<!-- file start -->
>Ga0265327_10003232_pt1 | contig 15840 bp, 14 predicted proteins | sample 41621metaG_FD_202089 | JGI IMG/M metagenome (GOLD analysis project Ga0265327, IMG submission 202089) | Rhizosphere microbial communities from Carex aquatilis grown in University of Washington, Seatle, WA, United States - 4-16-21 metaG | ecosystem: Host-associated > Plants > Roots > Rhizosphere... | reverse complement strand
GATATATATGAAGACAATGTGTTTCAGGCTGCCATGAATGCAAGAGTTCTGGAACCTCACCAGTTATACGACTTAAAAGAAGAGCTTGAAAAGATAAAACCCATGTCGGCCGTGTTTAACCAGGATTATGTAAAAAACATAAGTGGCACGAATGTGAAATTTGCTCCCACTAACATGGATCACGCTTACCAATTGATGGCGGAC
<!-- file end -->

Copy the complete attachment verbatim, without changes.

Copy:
>Ga0265327_10003232_pt1 | contig 15840 bp, 14 predicted proteins | sample 41621metaG_FD_202089 | JGI IMG/M metagenome (GOLD analysis project Ga0265327, IMG submission 202089) | Rhizosphere microbial communities from Carex aquatilis grown in University of Washington, Seatle, WA, United States - 4-16-21 metaG | ecosystem: Host-associated > Plants > Roots > Rhizosphere... | reverse complement strand
GATATATATGAAGACAATGTGTTTCAGGCTGCCATGAATGCAAGAGTTCTGGAACCTCACCAGTTATACGACTTAAAAGAAGAGCTTGAAAAGATAAAACCCATGTCGGCCGTGTTTAACCAGGATTATGTAAAAAACATAAGTGGCACGAATGTGAAATTTGCTCCCACTAACATGGATCACGCTTACCAATTGATGGCGGAC